Randolph held multiple official appointments. At the local level, he became clerk of Henrico County Court in 1673 and held the position until he was asked to serve as a justice of the peace in 1683. He also served as sheriff and coroner.
The Chesapeake economy was centered around tobacco, grown within the English mercantile system for export to markets in Britain and Europe. Randolph appears to have arrived in the province with little capital and few transatlantic connections. One Historian suggests that he started off in the colony as an "undertaker" building houses, but there is no evidence for it. By 1674 he had acquired enough money to import 12 persons into the colony and thereby earned his first of many land patents (between 1674 and 1697 he imported 72 servants and 69 slaves for which he collected patents for more than 7000 acres). In later years Randolph became a merchant and a planter, and co-owned several ships used to transport tobacco to England and goods back to Virginia. He established several of his sons as merchants and ship captains.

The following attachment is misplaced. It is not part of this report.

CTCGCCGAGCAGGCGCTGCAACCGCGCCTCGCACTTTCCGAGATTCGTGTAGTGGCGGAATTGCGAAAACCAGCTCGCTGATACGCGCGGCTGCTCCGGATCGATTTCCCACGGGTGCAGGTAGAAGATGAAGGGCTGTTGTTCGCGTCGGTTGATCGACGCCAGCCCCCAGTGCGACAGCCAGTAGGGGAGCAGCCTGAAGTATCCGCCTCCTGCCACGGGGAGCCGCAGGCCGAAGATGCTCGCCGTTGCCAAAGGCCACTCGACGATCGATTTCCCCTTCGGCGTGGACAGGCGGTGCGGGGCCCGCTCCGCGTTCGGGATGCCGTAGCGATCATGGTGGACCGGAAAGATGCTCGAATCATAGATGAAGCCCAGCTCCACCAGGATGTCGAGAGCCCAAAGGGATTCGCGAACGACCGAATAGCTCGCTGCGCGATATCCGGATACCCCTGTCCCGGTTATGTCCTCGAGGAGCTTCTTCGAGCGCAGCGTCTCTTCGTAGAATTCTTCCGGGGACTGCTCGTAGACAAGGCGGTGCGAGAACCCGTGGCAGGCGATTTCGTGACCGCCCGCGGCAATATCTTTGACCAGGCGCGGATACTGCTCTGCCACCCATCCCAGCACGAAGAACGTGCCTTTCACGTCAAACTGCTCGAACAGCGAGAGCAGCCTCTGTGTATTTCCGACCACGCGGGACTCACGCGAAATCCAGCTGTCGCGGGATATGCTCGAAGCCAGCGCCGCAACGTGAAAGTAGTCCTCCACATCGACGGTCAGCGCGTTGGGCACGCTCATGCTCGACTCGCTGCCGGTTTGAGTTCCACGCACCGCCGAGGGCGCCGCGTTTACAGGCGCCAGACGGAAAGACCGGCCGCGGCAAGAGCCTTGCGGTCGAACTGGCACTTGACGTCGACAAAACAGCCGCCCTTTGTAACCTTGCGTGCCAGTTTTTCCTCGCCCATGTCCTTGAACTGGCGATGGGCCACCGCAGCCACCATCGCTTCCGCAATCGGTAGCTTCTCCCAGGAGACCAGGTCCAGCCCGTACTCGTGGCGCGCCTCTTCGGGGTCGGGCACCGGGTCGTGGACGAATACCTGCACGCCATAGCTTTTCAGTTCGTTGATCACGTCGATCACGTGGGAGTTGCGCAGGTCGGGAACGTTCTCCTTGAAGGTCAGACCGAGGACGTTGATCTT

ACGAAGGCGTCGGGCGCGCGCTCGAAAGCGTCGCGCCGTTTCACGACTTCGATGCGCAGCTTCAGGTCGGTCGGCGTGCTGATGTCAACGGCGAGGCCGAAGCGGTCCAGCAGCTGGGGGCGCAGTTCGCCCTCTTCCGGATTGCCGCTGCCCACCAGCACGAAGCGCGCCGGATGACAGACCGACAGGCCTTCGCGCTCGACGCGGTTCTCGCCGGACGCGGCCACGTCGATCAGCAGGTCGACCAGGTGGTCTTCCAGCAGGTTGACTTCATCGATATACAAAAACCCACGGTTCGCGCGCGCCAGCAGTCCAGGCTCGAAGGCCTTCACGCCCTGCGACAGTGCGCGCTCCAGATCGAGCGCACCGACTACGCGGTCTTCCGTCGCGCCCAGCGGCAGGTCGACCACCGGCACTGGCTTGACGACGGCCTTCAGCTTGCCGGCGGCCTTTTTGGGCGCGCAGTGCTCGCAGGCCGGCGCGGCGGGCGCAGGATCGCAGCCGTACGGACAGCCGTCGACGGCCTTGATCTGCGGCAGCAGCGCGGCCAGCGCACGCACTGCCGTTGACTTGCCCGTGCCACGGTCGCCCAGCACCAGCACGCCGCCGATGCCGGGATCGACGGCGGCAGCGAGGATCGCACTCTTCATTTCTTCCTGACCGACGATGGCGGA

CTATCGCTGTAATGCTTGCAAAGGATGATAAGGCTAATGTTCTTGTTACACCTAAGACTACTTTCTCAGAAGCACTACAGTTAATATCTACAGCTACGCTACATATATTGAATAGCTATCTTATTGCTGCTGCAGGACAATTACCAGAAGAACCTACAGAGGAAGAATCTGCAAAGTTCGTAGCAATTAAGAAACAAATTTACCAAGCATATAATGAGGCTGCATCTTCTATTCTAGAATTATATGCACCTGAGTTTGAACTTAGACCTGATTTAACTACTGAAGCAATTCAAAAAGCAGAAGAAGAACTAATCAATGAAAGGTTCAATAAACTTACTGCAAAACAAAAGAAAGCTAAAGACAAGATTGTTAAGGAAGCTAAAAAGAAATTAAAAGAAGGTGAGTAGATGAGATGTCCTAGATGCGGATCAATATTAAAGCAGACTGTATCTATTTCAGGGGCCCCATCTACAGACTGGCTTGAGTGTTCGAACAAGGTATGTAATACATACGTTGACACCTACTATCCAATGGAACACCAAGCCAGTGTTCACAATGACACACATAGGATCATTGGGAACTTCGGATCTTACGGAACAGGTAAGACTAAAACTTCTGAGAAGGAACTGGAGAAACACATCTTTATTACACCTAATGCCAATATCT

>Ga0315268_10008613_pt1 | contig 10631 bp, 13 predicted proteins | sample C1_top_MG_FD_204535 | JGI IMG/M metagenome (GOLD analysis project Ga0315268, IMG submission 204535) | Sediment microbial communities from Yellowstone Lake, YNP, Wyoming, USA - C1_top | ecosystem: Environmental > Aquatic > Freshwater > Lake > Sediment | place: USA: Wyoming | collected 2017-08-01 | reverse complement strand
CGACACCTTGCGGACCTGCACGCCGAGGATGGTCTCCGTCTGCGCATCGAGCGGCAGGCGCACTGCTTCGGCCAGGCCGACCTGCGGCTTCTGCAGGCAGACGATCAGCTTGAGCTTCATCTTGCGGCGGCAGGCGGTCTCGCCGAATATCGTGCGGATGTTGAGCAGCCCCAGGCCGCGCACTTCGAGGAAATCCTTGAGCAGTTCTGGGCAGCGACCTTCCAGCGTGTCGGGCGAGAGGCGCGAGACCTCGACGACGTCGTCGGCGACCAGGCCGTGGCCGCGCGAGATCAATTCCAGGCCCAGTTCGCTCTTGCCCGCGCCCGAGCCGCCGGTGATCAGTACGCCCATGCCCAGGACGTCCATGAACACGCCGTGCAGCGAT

William Randolph owned a considerable number of slaves. This reflected the rise of slavery during his Business career. Around 1675 Governor Berkeley reported the population of the colony as 40,000, with 4,000 indentured servants and 2,000 slaves. But as the supply of indentured servants declined late in the 17th century, the planters turned to slaves for work in the labor-intensive tobacco cultivation.
In 1676 a Virginia colonist, Nathaniel Bacon, rebelled unsuccessfully against the colonial government and his estate was forfeited. This was Curles, located near Turkey Island. Randolph made an assessment of the property for Governor Berkeley and was allowed to buy it for his estimated price, adding 1,230 acres (5.0 km) to Randolph's previous land holdings. This conflict of interest was criticized by his neighbors.